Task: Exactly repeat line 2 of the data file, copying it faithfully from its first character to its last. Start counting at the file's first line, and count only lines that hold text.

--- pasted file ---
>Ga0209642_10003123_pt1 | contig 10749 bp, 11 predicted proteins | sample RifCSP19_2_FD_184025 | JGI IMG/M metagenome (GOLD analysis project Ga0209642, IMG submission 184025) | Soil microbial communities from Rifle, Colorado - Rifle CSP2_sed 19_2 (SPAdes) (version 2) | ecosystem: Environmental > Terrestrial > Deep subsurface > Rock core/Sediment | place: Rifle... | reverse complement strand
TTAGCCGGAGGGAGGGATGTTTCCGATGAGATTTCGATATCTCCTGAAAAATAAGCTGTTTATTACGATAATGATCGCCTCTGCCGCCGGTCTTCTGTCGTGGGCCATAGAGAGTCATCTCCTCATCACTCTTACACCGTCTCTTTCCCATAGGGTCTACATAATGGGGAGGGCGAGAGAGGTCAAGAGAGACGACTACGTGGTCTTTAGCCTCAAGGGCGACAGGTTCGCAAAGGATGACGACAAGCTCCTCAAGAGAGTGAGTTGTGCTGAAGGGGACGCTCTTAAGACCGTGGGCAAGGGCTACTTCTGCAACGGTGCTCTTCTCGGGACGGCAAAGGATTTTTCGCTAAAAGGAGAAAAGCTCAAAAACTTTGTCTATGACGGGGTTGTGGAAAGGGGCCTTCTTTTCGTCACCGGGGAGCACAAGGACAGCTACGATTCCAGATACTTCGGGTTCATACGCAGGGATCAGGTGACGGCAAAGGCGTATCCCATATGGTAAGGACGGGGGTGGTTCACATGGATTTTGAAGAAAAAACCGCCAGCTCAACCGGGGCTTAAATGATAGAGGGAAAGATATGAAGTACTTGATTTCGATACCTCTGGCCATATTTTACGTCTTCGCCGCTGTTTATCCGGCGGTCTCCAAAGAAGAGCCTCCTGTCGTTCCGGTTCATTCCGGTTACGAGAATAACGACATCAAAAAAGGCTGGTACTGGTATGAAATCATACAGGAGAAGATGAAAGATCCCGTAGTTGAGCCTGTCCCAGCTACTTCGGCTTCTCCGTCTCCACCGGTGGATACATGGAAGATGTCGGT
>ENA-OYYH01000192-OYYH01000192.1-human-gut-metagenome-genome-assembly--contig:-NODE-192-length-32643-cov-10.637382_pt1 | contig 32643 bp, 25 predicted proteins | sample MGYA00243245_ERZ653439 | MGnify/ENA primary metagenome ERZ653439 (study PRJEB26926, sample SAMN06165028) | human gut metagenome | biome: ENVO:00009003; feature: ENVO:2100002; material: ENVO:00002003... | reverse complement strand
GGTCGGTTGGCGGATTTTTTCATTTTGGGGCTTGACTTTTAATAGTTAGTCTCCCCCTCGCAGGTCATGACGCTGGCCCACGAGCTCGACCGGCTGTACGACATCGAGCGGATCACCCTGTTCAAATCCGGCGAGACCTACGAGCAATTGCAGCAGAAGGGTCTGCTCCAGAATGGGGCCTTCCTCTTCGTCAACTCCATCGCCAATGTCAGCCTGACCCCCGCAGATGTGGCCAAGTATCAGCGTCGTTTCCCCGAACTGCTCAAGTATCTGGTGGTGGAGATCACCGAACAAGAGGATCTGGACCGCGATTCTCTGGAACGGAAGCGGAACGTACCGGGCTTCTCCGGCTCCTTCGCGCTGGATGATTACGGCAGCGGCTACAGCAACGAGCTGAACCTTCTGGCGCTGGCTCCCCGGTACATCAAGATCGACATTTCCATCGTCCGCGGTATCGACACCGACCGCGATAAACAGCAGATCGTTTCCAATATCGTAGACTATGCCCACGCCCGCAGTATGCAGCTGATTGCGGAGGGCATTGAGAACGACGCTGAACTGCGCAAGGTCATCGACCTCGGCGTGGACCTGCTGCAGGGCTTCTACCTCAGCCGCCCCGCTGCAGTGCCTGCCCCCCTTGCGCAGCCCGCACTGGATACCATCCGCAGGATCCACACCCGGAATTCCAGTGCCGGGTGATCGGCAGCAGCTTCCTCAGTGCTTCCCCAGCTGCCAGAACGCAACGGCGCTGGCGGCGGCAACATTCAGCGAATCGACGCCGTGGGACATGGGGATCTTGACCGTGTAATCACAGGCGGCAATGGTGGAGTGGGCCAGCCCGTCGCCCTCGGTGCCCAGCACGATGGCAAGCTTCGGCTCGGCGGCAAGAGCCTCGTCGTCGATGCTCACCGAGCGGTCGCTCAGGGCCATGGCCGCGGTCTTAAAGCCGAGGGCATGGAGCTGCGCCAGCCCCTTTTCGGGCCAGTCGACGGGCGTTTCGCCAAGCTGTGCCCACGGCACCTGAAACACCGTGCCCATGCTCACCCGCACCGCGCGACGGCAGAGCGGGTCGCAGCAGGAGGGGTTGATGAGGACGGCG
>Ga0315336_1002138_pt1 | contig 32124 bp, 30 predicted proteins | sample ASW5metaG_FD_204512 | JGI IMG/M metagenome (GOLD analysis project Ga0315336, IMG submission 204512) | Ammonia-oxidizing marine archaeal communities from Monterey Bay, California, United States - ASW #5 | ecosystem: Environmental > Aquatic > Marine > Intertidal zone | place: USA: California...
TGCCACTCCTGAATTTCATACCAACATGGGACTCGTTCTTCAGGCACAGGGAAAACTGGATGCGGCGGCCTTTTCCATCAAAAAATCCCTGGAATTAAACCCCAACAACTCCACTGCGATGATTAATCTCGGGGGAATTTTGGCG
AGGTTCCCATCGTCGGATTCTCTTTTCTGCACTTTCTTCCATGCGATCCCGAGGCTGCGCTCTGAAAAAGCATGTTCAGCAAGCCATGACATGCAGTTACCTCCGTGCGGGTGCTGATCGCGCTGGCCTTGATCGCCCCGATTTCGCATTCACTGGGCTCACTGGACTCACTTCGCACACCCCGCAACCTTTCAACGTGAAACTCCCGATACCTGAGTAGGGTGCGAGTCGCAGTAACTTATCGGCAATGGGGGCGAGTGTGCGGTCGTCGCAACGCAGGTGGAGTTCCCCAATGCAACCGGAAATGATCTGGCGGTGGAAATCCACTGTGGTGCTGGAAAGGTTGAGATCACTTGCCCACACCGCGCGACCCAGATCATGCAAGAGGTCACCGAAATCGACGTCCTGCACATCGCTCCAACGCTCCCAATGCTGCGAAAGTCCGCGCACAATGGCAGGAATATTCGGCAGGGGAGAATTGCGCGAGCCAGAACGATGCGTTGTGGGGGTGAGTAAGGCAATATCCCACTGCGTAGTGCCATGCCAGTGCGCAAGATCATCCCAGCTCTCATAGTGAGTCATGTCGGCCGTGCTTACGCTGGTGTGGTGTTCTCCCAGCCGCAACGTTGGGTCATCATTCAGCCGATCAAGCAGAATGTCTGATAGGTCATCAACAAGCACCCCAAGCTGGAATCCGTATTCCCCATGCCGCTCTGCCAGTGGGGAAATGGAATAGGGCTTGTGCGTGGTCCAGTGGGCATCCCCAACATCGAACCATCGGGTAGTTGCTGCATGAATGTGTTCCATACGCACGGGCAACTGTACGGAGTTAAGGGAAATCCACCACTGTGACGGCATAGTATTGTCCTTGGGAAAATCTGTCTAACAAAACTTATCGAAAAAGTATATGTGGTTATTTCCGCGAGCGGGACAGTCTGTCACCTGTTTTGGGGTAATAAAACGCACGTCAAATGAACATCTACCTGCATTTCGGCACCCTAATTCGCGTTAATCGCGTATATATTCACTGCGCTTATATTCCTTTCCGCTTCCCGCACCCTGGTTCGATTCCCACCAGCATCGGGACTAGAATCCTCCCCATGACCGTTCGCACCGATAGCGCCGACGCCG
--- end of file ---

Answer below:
TTAGCCGGAGGGAGGGATGTTTCCGATGAGATTTCGATATCTCCTGAAAAATAAGCTGTTTATTACGATAATGATCGCCTCTGCCGCCGGTCTTCTGTCGTGGGCCATAGAGAGTCATCTCCTCATCACTCTTACACCGTCTCTTTCCCATAGGGTCTACATAATGGGGAGGGCGAGAGAGGTCAAGAGAGACGACTACGTGGTCTTTAGCCTCAAGGGCGACAGGTTCGCAAAGGATGACGACAAGCTCCTCAAGAGAGTGAGTTGTGCTGAAGGGGACGCTCTTAAGACCGTGGGCAAGGGCTACTTCTGCAACGGTGCTCTTCTCGGGACGGCAAAGGATTTTTCGCTAAAAGGAGAAAAGCTCAAAAACTTTGTCTATGACGGGGTTGTGGAAAGGGGCCTTCTTTTCGTCACCGGGGAGCACAAGGACAGCTACGATTCCAGATACTTCGGGTTCATACGCAGGGATCAGGTGACGGCAAAGGCGTATCCCATATGGTAAGGACGGGGGTGGTTCACATGGATTTTGAAGAAAAAACCGCCAGCTCAACCGGGGCTTAAATGATAGAGGGAAAGATATGAAGTACTTGATTTCGATACCTCTGGCCATATTTTACGTCTTCGCCGCTGTTTATCCGGCGGTCTCCAAAGAAGAGCCTCCTGTCGTTCCGGTTCATTCCGGTTACGAGAATAACGACATCAAAAAAGGCTGGTACTGGTATGAAATCATACAGGAGAAGATGAAAGATCCCGTAGTTGAGCCTGTCCCAGCTACTTCGGCTTCTCCGTCTCCACCGGTGGATACATGGAAGATGTCGGT